Pending the interchange of views by the officers named, General Grant and I remained apart from them, conversing only upon topics that had no relation to the important subject that brought us together. The terms which this commission agreed to propose were in the main those that were afterward proffered by General Grant, and eventually accepted by me. During this discussion I stated to him that as he declined to appoint commissioners when invited to do so by me, it was now his part to propose the terms. He agreed to this, and said I should hear from him by 10 P. M. When about to part I notified General Grant that I held myself in no manner pledged to any agreement, but should consult my division and brigade commanders. He replied that I must understand him in the like manner, and that he, too, should consult his corps commanders. With this our interview ended.

Mr. Badeau's statement is a misrepresentation of the facts as they occurred, and, whether intentional or otherwise, conveys false impressions to his readers. If he was present at the interview he knows, if he was absent, he could readily have ascertained, that after General Grant's verbal declaration that he had no other terms than unconditional surrender, all suggestions and all overtures looking to terms arose directly from General Grant himself, and neither directly nor indirectly from me or my subordinates. There was no display by General Grant as to the result of this interview, nor did he feel indifferent. On the night of the 3d of July a dispatch was intercepted by my signal-officer from Admiral Porter to General Grant. The former inquired as to the chances of a surrender on the 4th. General Grant replied through the same medium, mentioning in a general way the terms offered, stating that the arrangement was against his feelings, but that his officers advised it on the ground that it would free his river transportation for other [545] important uses, etc., etc. If this message was sent it should be found in the reports of the signal-officers. Will you have it looked up? No doubt both these gentlemen remember the circumstances. I am, Colonel, very truly yours,

Ii. By Ulysses S. Grant, General, U. S. A.

the following letter, dated New York, November 30th, 1884, and printed for the first time in “The century” magazine for August, 1887, was addressed to General Marcus J. Wright, Agent of the War Department for the Collection of Confederate Records, by whose permission it is here given, from the original manuscript.--editors.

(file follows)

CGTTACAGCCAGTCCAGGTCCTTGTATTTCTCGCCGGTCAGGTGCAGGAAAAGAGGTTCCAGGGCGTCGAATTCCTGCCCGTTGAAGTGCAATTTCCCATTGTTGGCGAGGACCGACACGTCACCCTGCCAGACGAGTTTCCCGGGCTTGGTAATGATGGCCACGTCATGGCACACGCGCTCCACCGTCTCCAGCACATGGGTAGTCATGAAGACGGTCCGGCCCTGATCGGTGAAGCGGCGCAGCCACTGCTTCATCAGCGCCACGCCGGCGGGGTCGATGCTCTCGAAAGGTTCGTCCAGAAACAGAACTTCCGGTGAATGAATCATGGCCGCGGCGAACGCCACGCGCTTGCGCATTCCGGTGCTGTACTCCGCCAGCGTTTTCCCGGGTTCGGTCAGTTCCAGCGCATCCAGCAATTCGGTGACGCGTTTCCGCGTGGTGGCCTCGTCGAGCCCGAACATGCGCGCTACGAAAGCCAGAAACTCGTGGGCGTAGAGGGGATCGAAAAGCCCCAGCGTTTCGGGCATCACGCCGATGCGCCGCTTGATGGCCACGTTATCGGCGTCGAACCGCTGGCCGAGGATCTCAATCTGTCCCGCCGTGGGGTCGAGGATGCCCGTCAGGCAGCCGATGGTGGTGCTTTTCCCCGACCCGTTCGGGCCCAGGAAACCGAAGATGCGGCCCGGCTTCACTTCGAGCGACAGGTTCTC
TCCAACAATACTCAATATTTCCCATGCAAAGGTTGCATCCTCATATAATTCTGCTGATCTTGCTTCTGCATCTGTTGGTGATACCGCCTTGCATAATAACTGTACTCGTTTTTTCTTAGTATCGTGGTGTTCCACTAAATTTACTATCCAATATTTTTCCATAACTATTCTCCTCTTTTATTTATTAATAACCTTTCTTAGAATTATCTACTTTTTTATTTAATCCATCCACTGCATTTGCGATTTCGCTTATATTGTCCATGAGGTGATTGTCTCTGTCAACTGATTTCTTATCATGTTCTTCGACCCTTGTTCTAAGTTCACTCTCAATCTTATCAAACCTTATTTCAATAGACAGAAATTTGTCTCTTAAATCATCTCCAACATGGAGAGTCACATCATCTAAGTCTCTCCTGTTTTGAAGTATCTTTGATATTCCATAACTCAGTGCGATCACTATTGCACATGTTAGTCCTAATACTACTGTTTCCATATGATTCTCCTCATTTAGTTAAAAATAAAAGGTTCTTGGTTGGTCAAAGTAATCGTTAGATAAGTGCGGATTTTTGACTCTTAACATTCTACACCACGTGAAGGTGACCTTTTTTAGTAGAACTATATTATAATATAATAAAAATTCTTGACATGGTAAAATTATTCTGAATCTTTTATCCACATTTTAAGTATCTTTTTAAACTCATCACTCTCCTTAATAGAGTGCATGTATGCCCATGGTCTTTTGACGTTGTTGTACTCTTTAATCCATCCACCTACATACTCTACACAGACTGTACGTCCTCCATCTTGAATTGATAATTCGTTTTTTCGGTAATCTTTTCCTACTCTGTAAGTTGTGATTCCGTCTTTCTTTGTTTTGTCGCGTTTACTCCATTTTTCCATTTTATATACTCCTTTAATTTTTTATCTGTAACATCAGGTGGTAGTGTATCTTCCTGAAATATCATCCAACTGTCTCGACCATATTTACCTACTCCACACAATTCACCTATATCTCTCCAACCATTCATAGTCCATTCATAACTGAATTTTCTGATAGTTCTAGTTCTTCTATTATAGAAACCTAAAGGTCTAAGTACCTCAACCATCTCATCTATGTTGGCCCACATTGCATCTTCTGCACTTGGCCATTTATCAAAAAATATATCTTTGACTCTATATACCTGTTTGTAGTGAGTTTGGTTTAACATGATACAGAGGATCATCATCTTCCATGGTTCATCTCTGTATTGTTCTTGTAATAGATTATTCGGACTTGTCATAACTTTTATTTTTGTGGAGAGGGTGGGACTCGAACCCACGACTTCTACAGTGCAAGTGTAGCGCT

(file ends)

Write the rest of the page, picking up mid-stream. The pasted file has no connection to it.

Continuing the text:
dear General: Herewith I send you General Pemberton's account of the surrender of Vicksburg. As the written matter [printed above] is “Copy,” and supposing you have what it has been copied from, I do not return it, though I will if you inform me that you want it.

A gentleman from Philadelphia sent me the same matter I return herewith, last summer. I probably left the paper at Long Branch, but do not know certainly. All there is of importance in the matter of the surrender of Vicksburg is contained in the correspondence between General Pemberton and myself. The fact is, General Pemberton, being a Northern man commanding a Southern army, was not at the same liberty to surrender an army that a man of Southern birth would be. In adversity or defeat he became an object of suspicion, and felt it. Bowen was a Southern man all over, and knew the garrison of Vicksburg had to surrender or be captured, and knew it was best to stop further effusion of blood by surrendering. He did all he could to bring about that result.

Pemberton is mistaken in several points. It was Bowen that proposed that he and A. J. Smith should talk over the matter of the surrender and submit their views. Neither Pemberton nor I objected, but we were not willing to commit ourselves to accepting such terms as they might propose. In a short time those officers returned. Bowen acted as spokesman; what he said was substantially this: The Confederate army was to be permitted to march out with the honors of war, carrying with them their arms, colors, and field-batteries. The National troops were then to march in and occupy the city, and retain the siege-guns, small-arms not in the hands of the men, all public property remaining. Of course I rejected the terms at once. I did agree, however, before we separated, to write Pemberton what terms I would give. The correspondence is public and speaks for itself. I held no council of war; hostilities having ceased, officers and men soon became acquainted with the reason why. Curiosity led officers of rank — most all the general officers--to visit my headquarters with the hope of getting some news. I talked with them very freely about the meeting between General Pemberton and myself, our correspondence, etc., but in no sense was it a council of war. I was very glad to give the garrison of Vicksburg the terms I did. There was a cartel in existence at that time which required either party to exchange or parole all prisoners either at Vicksburg or at a point on the James River within ten days after captures or as soon thereafter as practicable. This would have used all the transportation we had for a month. The men had behaved so well that I did not want to humiliate them. I believed that consideration for their feelings would zmakse them less dangerous foes during the continuance of hostilities, and better citizens after the war was over.

I am very much obliged to you, General, for your courtesy in sending me these papers. Very truly yours,

Iii. Correspondence between General Pemberton and Generals Grant and Blair.